What Not to Shoot with a Typical Zoom at Sporting Events


I love shooting with my Olympus 75 to 300mm II f4.8-6.7 zoom lens. I've captured many beautiful images with it.

The temptation with a long lens such as this, however, is to push it beyond its capabilities. The most common scenario is at sporting events, especially indoors or at night when there isn't as much available light. In those situations, you'll have a difficult time "stopping the action" because the lens isn't "bright enough" to achieve a fast shutter speed.

Here are a few examples of what I recommend you should, and should not shoot with a consumer telephone under these conditions.

Should: Portraits and Human Interaction


There are so many opportunities for interesting people shots, and your zoom can help you isolate them. Both the fan image at the top of the article and the portrait of Yasiel Puig were terrific long zoom opportunities. Fan Shot: Olympus E-M1, 75-300mm f/4.8-6.7 zoom, set to 78mm, ISO 3200, f/5.6, 1/200th. And the portrait of Puig: Olympus E-M1, 75-300mm f/4.8-6.7 zoom, set to 300mm, ISO 3200, f/7.1, 1/400th.

Should Not: Action on the Field or Court


In all honesty, it's not so much that you should not shoot these images. It's more that you should not expect them to look like a pro-caliber capture. Generally speaking, they won't.

Why? It really comes down to shutter speed. Even at a high ISO, there just isn't enough light to provide the shutter speed you need. This shot of Puig sliding back to second base was captured at 1/200th of a second. There's lots of motion blur. Plus it looks like I moved the camera a bit during the capture also. To have any hope of freezing the action, I would need at least 1/500th, and probably 1/1000th of a second.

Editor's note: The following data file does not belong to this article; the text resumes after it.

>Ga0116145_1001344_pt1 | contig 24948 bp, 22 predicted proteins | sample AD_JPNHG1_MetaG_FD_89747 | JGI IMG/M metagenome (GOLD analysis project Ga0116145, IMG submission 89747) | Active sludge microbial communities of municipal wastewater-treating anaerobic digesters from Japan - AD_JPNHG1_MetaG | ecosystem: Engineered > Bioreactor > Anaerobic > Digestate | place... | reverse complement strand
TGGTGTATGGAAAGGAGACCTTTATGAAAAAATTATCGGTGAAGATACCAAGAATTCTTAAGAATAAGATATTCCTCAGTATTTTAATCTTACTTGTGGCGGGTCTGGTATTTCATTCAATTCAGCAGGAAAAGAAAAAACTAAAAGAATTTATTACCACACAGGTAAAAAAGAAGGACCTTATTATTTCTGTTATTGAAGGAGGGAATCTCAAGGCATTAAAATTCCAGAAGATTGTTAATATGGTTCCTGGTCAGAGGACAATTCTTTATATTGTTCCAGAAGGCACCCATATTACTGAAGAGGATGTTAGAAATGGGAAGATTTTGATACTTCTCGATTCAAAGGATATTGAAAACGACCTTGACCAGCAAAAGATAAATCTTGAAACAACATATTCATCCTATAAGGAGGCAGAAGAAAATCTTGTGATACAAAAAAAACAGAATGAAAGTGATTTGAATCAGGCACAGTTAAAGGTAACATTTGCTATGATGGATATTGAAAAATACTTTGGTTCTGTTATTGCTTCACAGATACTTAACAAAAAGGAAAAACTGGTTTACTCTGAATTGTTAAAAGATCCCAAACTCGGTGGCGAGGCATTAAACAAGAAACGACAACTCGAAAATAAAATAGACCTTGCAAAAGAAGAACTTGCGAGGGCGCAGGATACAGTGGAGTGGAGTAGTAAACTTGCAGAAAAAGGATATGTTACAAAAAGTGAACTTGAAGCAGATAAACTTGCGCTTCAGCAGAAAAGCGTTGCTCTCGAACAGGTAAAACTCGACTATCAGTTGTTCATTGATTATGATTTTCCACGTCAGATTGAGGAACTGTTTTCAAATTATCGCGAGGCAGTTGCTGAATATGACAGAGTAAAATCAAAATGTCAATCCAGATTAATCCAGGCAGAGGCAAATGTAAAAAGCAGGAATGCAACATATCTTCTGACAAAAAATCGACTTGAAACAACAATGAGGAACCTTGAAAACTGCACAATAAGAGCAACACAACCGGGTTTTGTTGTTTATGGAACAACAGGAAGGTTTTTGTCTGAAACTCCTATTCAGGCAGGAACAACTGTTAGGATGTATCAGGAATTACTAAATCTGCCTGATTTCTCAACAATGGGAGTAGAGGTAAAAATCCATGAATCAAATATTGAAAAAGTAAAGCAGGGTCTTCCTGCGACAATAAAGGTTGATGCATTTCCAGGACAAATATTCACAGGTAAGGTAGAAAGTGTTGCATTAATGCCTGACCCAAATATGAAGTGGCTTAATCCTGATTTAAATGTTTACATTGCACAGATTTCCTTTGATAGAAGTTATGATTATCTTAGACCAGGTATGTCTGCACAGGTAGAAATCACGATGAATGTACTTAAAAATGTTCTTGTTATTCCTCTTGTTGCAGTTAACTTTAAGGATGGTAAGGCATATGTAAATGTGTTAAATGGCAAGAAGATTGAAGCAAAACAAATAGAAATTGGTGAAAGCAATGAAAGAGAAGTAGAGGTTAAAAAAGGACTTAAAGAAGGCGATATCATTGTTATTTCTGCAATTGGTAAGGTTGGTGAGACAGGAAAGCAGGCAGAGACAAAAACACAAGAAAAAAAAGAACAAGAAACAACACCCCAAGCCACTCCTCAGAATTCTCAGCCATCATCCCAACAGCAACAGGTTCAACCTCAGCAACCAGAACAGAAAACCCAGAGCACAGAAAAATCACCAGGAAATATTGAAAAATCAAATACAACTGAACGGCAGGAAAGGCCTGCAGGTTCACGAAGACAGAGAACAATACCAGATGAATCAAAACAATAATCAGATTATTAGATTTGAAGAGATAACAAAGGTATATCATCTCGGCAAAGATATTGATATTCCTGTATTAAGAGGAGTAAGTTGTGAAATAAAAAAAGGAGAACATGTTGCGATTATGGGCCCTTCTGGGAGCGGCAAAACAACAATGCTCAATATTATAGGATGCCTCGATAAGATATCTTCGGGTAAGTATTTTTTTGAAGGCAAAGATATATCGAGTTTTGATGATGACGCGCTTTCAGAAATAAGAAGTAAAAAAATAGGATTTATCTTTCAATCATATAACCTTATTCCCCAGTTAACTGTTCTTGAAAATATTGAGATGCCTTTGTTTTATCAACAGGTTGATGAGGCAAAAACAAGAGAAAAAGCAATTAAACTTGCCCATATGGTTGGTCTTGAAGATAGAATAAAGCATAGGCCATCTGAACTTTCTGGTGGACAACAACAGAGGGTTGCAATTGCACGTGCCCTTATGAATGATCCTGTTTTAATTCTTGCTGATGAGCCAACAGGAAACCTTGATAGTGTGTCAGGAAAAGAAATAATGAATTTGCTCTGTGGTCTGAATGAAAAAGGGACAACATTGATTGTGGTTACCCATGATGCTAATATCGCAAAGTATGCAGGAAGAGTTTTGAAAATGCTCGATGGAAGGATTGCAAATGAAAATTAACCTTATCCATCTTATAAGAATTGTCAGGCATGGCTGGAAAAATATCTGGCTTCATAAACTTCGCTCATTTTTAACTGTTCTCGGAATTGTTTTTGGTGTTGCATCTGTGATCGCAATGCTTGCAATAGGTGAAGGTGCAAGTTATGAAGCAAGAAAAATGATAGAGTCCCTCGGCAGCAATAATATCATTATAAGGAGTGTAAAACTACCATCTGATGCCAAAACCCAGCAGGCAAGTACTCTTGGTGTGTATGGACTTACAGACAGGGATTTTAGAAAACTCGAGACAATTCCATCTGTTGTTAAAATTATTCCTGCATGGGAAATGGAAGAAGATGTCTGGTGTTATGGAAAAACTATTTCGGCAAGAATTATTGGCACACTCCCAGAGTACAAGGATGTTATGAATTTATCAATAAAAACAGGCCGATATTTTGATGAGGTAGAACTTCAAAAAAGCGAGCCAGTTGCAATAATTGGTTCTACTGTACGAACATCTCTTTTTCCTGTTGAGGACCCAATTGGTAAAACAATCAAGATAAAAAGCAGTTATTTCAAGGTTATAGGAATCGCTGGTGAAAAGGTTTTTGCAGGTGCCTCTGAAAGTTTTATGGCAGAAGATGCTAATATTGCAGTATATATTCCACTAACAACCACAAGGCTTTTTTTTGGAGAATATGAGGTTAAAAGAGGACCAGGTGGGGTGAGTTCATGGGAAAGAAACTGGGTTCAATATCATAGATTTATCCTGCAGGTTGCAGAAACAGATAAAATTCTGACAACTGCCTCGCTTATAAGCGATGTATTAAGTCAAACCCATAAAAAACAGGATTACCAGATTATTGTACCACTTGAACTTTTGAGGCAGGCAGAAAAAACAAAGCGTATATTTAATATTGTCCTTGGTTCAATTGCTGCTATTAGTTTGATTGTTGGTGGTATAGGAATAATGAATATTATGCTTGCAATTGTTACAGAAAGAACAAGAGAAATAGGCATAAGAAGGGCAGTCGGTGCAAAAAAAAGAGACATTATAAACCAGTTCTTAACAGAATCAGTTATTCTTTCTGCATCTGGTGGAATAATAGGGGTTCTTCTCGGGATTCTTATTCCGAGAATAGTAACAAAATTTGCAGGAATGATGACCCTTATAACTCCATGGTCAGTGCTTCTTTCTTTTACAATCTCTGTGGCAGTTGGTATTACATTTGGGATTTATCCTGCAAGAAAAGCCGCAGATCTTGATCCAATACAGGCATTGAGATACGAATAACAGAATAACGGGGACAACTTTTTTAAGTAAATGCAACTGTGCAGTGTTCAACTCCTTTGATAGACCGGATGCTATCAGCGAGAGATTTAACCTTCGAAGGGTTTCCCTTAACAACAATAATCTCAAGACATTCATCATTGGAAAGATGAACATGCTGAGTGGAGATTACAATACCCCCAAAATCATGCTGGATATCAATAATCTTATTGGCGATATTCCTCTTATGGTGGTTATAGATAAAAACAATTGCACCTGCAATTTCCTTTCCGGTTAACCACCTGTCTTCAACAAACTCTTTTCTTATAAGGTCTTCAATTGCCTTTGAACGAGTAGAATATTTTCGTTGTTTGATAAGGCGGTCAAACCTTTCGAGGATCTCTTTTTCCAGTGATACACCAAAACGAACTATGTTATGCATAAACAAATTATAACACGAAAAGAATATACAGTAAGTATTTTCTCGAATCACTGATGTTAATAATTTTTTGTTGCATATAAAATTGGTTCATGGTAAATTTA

With a pro lens I would have an aperture of f/2.8 or f/4. With this lens, I could only get f/6.7 at 270mm. That's 2.5 stops darker than f/2.8. With an f/2.8 lens, I could have had a shutter speed in the neighborhood of 1/1000th instead, and that's without raising the ISO any further.

What I'm really saying here is to manage your expectations when using consumer gear in these situations. And by adding plenty of portraits and fan moments to the mix, you'll feel that your overall shoot was more successful.

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